Stryten Energy adds VRFB tech to lead and lithium storage portfolio with Storion Energy acquisition

by John Shepherd
Stryten CEO Tim Vargo (inset): 'Clean energy transition in US requires multiple battery chemistries.' Photos: Stryten
US-based Stryten Energy is adding vanadium redox flow battery (VRFB) technology to its lead and lithium battery storage portfolio with the acquisition of Storion Energy's assets.

Financial terms of the deal were not disclosed – but Stryten CEO, Tim Vargo, said the move positioned the company for success in the expanding long-duration energy storage market.

"The clean energy transition in the US requires reliable battery solutions across multiple chemistries to meet the growing demand for renewable power,” Vargo said.

These applications include utility-scale storage, microgrids and military bases.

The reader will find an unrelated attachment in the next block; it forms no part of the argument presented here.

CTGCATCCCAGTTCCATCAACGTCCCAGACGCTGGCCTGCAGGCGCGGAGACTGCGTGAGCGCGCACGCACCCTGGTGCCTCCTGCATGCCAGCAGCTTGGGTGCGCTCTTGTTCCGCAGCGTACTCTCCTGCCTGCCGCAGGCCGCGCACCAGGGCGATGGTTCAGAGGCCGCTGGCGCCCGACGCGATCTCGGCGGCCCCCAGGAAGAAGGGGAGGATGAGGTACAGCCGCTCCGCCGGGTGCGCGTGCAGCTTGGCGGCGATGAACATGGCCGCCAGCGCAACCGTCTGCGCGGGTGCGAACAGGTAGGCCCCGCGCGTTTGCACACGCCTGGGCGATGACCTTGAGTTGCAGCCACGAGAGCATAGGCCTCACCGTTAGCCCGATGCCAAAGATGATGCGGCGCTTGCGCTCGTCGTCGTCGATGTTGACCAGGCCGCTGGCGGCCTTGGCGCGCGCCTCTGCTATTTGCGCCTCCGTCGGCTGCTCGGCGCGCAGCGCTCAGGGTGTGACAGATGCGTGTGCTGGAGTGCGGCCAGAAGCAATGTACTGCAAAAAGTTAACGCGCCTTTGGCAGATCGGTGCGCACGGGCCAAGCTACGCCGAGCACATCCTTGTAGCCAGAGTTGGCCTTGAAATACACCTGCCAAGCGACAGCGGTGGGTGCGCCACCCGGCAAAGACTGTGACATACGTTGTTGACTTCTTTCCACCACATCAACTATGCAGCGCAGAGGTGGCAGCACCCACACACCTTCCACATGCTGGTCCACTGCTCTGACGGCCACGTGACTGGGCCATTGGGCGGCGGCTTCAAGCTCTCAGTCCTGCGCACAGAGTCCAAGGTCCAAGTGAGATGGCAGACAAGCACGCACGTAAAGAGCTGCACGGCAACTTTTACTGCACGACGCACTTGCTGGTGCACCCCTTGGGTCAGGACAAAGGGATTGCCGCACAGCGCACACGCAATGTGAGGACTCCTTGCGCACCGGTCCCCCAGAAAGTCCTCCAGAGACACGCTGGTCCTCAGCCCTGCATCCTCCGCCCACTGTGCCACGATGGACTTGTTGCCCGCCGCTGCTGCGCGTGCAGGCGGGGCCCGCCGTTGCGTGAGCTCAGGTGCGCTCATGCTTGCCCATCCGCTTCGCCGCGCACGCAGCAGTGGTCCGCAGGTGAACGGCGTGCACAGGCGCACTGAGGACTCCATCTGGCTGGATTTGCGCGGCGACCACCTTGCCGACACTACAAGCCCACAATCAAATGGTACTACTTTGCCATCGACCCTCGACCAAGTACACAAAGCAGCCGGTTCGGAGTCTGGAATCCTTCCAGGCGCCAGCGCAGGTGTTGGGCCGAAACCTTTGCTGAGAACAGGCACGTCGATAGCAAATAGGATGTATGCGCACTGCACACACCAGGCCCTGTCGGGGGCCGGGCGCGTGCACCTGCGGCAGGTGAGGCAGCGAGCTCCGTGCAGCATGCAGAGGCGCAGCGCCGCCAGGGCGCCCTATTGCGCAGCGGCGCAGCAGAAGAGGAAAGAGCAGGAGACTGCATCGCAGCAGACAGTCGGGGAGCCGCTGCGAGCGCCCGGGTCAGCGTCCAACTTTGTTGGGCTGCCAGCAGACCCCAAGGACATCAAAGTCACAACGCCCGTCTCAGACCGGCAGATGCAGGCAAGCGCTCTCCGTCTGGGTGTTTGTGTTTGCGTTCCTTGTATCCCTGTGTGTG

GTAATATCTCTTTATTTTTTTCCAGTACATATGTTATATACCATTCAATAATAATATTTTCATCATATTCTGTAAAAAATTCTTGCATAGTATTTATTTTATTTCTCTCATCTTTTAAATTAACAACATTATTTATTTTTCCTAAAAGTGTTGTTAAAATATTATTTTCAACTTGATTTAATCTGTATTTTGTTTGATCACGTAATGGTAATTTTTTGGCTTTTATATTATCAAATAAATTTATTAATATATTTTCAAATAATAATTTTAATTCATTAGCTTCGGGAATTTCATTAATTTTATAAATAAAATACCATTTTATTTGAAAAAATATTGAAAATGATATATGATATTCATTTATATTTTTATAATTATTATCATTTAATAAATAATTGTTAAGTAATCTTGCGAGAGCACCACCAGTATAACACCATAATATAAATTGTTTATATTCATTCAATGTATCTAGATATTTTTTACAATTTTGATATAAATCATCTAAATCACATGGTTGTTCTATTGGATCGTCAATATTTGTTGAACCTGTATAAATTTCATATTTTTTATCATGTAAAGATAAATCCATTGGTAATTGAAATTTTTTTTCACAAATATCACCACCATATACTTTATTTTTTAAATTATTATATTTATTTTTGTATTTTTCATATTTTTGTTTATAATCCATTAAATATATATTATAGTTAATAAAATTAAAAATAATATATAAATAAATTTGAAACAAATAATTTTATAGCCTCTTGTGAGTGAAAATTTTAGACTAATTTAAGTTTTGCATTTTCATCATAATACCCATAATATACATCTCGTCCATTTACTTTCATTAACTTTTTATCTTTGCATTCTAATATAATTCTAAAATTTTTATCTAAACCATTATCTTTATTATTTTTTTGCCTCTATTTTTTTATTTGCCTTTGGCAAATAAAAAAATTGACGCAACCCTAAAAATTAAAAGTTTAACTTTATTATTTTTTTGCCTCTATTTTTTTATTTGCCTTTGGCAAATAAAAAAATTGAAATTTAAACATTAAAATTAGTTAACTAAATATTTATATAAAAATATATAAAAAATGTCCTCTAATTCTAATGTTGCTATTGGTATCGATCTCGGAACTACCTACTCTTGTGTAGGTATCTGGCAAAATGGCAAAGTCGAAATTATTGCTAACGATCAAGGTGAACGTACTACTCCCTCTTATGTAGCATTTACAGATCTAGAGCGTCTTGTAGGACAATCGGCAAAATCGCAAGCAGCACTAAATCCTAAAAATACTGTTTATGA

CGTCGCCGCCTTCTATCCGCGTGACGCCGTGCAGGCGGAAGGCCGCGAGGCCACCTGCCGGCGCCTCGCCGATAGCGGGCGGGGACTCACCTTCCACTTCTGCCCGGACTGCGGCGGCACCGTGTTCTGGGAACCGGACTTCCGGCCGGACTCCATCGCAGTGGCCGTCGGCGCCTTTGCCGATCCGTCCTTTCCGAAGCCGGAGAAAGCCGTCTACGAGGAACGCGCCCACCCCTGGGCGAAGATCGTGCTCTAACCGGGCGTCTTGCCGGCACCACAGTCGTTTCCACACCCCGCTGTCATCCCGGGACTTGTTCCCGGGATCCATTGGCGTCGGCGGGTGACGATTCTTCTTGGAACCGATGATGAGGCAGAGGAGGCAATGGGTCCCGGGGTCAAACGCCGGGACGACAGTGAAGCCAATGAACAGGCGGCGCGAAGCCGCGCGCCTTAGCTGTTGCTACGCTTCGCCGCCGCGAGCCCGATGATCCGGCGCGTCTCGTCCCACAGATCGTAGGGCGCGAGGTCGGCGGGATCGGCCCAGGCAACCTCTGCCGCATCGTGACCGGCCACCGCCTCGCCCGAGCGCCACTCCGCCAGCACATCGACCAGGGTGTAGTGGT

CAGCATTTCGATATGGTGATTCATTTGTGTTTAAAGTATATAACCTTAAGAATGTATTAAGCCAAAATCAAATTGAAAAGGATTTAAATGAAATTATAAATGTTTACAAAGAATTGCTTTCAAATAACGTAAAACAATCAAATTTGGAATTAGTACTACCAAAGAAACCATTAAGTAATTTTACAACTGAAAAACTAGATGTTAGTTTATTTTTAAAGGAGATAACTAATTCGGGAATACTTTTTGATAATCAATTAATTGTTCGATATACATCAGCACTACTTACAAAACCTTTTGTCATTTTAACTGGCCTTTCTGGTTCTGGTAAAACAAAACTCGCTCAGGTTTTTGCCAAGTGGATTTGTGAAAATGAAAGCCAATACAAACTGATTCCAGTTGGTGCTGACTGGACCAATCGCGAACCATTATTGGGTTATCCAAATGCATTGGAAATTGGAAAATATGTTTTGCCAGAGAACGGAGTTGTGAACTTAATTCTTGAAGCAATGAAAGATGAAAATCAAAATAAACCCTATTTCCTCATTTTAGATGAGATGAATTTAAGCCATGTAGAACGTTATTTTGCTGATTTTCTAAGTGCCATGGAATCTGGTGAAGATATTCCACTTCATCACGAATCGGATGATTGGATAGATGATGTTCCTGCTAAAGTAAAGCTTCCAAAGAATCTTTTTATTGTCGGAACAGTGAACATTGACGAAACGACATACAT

'R&D; centres'

Stryten president and COO Mike Judd said: "The acquisition of Storion will add a flow battery technology R&D; facility to complement Stryten’s four North American R&D; centres focused on advanced lead and lithium energy storage solutions for our essential power, motive power, transportation, military and government customers.”

Storion’s VRFB technology is ideal for applications that require more than four hours of storage capacity to deploy clean energy on demand from renewable sources such as solar and wind energy, Stryten said.

Storion is the latest in a series of commercial spin-offs from technology innovator ITN Energy Systems. The firm’s technology grew out of a decade of fuel cell research that led to a redox flow battery development programme funded by the US Advanced Research Projects Agency–Energy, which began in 2010.
In 2015, Storion was formed to bring advanced redox flow battery technology to the commercial marketplace.
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